William the Silent stands tall over U.
William the Silent, Count of Nassau and founder of Dutch independence, has been a welcome guest at the University for almost 80 years.
Standing over 12 feet in height, a bronze statue in the likeness of William has overlooked Voorhees Mall on the College Avenue campus since the Holland Society of New York presented it to the University in 1928.
In addition to commemorating the Dutch roots of Queens College and Rutgers University, William stands for the freedom, tolerance and independence which inspired the founders of the University.
William of Orange gained the sobriquet le Taciturne in the court of King Henry II of France for his discretion while serving as a state hostage to ensure the commencement of a peace accord with the French. He later sacrificed his title, land and fortune in leading the Netherlands' stand against the Duke of Alva and the oppression of catholic Spain.
When Dutch independence was declared in 1581, William became Stadt Holder-Governor of the Republic, declining the title of King. William's dedication to freedom and independence eventually cost him his life - at the hands of a Spanish assassin in 1584.
The statue at the University is a replica of a work by noted Dutch sculptor Lodewyk Royer that was erected in Hague in 1848. The mold for the original statue was preserved in Brussels during World War I.
After the war, the government of the Netherlands granted special permission for one copy to be made, after which the mold was destroyed to prevent further duplication.
The statue was originally purchased by Dr. Fenton B. Turck, a chairman for the HSNY, in the Netherlands in 1926 to ensure that it was not destroyed by the Tammany Catholics.
During the voyage to the United States, however, Turck began to feel guilty about the great cost of the statue. In order to keep his purchase hidden from his wife, he had William moved into the basement of his laboratory in New York City.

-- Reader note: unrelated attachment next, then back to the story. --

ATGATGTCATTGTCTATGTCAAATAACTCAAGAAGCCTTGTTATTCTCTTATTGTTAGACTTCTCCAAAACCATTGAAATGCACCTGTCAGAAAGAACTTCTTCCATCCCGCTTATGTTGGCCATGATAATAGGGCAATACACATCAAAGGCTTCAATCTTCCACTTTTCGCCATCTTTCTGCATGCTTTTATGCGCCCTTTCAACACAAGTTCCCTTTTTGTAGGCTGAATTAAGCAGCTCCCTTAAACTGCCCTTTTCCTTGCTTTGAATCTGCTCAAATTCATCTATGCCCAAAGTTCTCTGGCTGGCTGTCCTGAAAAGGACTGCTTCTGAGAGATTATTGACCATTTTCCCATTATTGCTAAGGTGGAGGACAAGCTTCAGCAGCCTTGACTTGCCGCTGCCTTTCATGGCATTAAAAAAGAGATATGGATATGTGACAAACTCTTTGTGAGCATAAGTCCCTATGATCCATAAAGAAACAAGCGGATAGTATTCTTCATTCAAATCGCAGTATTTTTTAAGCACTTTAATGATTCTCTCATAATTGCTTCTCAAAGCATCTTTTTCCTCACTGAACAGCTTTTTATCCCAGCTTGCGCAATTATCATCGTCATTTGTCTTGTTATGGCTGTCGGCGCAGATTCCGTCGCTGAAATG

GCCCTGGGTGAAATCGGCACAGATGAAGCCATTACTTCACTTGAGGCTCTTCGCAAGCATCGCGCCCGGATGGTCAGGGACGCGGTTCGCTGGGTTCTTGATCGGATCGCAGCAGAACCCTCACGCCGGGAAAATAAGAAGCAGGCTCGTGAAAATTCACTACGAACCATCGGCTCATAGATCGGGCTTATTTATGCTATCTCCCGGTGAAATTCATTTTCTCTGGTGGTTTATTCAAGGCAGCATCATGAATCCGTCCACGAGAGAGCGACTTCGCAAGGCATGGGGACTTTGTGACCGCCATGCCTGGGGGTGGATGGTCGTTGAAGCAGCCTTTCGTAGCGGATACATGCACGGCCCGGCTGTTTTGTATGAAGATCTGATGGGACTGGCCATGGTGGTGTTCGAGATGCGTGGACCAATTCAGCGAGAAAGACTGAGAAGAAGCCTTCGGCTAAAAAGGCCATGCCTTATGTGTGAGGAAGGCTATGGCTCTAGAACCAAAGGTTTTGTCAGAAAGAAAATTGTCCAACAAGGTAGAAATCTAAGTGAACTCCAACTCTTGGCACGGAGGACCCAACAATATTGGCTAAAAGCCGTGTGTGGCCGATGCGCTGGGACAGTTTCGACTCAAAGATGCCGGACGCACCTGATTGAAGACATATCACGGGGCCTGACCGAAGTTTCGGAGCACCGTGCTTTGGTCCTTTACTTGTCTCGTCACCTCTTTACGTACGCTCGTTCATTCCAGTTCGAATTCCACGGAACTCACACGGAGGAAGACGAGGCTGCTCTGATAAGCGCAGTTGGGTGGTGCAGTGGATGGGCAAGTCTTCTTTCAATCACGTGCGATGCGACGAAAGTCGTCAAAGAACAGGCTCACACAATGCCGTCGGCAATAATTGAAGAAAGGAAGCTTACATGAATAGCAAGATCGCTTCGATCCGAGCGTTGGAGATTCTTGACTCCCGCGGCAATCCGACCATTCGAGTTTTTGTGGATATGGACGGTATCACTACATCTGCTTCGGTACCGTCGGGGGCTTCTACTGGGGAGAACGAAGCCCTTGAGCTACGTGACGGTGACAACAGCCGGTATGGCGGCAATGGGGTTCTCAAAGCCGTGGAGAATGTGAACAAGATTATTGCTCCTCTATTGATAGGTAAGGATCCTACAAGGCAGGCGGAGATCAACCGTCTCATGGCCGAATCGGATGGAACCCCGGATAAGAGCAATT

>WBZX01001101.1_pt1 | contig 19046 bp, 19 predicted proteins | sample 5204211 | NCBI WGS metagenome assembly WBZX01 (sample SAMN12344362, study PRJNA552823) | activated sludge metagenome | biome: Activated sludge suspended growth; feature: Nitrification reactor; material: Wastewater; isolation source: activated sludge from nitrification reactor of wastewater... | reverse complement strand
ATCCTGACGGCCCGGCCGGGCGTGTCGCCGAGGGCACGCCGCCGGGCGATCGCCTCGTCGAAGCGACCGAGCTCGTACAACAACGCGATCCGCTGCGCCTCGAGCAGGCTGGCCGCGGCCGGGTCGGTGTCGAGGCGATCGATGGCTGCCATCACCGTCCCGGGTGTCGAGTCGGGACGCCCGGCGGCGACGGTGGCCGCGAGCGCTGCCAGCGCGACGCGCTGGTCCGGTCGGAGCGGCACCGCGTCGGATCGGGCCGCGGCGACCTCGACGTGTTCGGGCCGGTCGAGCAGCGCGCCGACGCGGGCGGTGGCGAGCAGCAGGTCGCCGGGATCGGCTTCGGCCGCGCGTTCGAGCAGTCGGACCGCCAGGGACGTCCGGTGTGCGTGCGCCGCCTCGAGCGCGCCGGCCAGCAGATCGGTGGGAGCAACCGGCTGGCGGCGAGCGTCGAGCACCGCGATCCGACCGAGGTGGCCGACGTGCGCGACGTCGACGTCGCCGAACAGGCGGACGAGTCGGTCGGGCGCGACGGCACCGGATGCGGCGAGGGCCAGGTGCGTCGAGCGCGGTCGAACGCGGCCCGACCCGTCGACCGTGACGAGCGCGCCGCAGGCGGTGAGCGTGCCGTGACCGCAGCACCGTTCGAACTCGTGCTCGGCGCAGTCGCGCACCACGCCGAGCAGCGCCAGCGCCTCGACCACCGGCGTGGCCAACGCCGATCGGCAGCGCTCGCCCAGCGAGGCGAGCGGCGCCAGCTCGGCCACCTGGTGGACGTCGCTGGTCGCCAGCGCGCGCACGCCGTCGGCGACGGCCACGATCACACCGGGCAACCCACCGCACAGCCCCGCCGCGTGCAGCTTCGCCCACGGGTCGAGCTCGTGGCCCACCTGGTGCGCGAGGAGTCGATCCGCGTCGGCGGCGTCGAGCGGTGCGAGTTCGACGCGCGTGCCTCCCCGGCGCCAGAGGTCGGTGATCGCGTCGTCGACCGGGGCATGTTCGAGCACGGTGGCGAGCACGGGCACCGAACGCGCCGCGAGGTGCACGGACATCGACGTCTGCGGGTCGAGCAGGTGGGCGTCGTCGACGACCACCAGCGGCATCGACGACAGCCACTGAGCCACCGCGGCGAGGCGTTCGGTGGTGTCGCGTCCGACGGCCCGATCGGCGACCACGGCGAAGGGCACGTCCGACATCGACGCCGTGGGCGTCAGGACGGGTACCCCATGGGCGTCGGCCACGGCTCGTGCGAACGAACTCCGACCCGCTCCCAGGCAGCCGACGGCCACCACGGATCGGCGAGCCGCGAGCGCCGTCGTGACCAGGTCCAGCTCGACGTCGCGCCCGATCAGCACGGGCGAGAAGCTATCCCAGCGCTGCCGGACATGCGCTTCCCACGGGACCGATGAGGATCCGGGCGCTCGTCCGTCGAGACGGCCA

During a dinner with University trustee Leonor F. Loree, the topic of the University's Dutch roots came up. Turck decided to pledge the statue to the University, using the Holland Society as a medium.
The Holland Society envisioned a number of other locations for the statue, including New York City, Albany and various spots along the Hudson River - but finally decided the University was the right place for it.
They viewed it as, "particularly fitting that the statue should stand on the grounds of the educational institution founded by descendants of the Netherlands." Dr. Tunis M. Bergen, chairman of the committee of the HSNY that oversaw the statue, said in a prepared statement in 1928, the time of the dedication.
Rev. Everett Zabriskie, domine of the HSNY, became particularly familiar with the statue over the nine years he spent at the New Brunswick Theological Seminary, located directly behind William on the opposite side of Seminary Place.
The Seminary represents the Reformed Church of America, the mother institution of Queen's College in 1766 and seeks to maintain the ideals of freedom and tolerance practiced by William of Orange and its founders alike.
Zabriskie points out that New Amsterdam - the area settled by the Dutch that would eventually become New York - was the true birthplace of the values associated with the American Revolution.
New Amsterdam fostered an environment of diversity through ethnic and religious tolerance - much more than in areas settled by Puritans. These ideals, carried over from William and the Dutch Revolution, paved the way for a free and independent America.
Since coming to the University, William the Silent has gazed steadily over the daily lives of students, as well as serving as a centerpiece for various events such as Dutch-American festivals.
Richard P. McCormick, the University historian, said in the '70s that William's high points came in terms of rallies, such as the anti-war protests and strike rallies of the time.
At one point, William even became the target of a group of Princeton University pranksters - who painted him orange.
Yet, he has remained silent through it all.
But rumor has it that he's become a bit less discreet over the years. Supposedly, when commencement is held on the green in front of William, he'll whistle whenever a virgin walks by - although for some reason, he always seems to stay silent.
For those students less inclined to gossip, the statue remains a relaxing stopover for students between classes.
Jamie Condrack, a Livingston College first year student, is a regular visitor of William.
"It's a nice place to sit and get some sun. I've been sitting here since the first day of classes," Condrack said. "It was hot that day, and I was 15 minutes early. So I sat down, got a tan...and ended up being 10 minutes late."
Rest assured Jamie, your secret's safe with William.